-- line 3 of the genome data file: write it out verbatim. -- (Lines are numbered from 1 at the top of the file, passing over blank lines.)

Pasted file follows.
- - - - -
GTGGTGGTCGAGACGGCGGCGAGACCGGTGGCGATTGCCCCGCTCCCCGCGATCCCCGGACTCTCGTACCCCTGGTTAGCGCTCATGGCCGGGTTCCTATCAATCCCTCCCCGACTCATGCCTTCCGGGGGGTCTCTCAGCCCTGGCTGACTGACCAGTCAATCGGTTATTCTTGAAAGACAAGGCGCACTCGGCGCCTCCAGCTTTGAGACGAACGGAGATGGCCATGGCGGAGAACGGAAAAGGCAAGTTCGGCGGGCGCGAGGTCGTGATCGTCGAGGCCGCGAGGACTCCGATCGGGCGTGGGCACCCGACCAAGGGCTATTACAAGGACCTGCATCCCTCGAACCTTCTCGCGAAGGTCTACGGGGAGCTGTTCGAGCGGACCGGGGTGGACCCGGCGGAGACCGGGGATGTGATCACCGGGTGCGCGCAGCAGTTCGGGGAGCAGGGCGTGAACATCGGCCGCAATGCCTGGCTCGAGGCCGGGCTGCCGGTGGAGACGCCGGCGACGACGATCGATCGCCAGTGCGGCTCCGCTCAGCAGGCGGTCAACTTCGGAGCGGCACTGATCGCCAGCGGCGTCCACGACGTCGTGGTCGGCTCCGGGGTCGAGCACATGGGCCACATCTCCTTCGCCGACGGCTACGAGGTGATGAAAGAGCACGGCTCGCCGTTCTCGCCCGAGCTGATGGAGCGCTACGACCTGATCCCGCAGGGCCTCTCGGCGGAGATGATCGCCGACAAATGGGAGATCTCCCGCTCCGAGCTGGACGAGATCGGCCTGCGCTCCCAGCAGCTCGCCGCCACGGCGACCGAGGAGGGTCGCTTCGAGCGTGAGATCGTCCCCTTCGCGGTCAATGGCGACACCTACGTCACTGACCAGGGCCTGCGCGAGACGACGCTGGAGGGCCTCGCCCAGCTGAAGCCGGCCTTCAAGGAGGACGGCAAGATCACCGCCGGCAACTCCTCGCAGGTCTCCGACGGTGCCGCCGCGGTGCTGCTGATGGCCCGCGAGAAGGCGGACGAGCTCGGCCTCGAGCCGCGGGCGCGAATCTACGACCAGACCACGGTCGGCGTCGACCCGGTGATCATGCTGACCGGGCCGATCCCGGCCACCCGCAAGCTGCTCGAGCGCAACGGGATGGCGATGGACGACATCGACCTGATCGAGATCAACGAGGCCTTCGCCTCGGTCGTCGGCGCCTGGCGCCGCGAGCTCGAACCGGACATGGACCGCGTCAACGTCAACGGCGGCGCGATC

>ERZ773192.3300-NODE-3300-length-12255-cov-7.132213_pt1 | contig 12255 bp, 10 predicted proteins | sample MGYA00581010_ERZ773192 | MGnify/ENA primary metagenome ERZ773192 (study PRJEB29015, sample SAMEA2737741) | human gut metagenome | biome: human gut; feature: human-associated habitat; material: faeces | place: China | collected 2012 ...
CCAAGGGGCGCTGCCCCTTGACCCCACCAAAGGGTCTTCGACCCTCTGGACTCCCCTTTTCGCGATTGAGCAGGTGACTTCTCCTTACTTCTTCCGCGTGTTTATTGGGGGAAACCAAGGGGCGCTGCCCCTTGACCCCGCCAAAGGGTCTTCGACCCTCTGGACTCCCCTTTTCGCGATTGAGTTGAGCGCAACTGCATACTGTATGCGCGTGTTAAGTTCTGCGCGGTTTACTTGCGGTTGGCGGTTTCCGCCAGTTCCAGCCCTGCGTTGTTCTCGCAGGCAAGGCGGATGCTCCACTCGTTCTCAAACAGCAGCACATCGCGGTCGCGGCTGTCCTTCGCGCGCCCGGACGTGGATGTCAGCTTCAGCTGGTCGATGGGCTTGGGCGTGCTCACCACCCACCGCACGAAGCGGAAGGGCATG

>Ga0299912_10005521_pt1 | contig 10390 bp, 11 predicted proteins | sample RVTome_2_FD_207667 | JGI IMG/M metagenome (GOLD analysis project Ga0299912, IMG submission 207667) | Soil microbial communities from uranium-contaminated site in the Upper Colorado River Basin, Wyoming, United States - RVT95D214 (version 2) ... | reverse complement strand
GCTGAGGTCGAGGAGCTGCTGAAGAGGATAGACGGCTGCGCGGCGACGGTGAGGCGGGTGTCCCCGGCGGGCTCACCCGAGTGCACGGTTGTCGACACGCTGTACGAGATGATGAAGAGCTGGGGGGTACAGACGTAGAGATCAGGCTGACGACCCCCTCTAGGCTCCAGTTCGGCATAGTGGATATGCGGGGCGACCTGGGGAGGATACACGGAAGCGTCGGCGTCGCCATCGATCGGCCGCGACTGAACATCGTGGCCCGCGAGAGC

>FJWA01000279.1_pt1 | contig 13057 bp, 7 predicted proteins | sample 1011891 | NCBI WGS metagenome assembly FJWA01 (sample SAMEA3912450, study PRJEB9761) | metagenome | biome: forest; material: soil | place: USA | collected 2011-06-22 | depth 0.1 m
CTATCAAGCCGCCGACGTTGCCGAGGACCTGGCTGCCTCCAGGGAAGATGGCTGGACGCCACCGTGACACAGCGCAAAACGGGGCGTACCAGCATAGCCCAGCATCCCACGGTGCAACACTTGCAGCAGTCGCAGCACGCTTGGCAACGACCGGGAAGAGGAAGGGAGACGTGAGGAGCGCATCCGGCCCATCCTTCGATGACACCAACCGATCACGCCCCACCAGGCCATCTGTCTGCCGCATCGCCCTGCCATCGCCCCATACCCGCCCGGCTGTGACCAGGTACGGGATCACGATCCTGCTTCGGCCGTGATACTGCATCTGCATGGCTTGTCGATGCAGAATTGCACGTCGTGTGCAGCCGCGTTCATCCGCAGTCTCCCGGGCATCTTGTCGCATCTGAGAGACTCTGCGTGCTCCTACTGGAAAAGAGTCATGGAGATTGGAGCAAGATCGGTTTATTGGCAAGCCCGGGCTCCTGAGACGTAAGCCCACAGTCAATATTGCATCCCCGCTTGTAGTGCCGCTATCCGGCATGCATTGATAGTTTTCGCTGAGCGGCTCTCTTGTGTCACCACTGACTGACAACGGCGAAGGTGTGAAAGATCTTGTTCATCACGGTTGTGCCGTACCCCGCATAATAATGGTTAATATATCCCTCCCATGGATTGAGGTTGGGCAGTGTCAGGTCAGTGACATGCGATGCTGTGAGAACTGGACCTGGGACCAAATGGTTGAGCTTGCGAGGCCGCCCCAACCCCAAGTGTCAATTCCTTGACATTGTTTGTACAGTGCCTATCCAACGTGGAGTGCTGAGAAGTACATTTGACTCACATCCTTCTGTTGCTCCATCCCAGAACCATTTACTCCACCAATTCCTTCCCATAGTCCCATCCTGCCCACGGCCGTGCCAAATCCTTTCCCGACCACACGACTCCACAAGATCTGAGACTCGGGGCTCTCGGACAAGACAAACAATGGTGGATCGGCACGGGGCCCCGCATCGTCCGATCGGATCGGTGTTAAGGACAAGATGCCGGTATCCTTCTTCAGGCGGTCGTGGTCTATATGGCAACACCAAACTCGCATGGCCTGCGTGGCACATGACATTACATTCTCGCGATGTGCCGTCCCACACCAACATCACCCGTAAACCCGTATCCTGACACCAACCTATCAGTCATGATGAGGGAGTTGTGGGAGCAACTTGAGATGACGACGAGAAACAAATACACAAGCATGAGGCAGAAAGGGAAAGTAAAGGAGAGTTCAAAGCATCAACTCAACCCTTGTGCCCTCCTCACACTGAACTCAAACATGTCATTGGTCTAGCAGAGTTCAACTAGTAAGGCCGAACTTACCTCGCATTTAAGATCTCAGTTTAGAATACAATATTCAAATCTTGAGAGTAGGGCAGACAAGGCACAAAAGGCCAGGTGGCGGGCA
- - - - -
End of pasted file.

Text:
CCAAGGGGCGCTGCCCCTTGACCCCACCAAAGGGTCTTCGACCCTCTGGACTCCCCTTTTCGCGATTGAGCAGGTGACTTCTCCTTACTTCTTCCGCGTGTTTATTGGGGGAAACCAAGGGGCGCTGCCCCTTGACCCCGCCAAAGGGTCTTCGACCCTCTGGACTCCCCTTTTCGCGATTGAGTTGAGCGCAACTGCATACTGTATGCGCGTGTTAAGTTCTGCGCGGTTTACTTGCGGTTGGCGGTTTCCGCCAGTTCCAGCCCTGCGTTGTTCTCGCAGGCAAGGCGGATGCTCCACTCGTTCTCAAACAGCAGCACATCGCGGTCGCGGCTGTCCTTCGCGCGCCCGGACGTGGATGTCAGCTTCAGCTGGTCGATGGGCTTGGGCGTGCTCACCACCCACCGCACGAAGCGGAAGGGCATG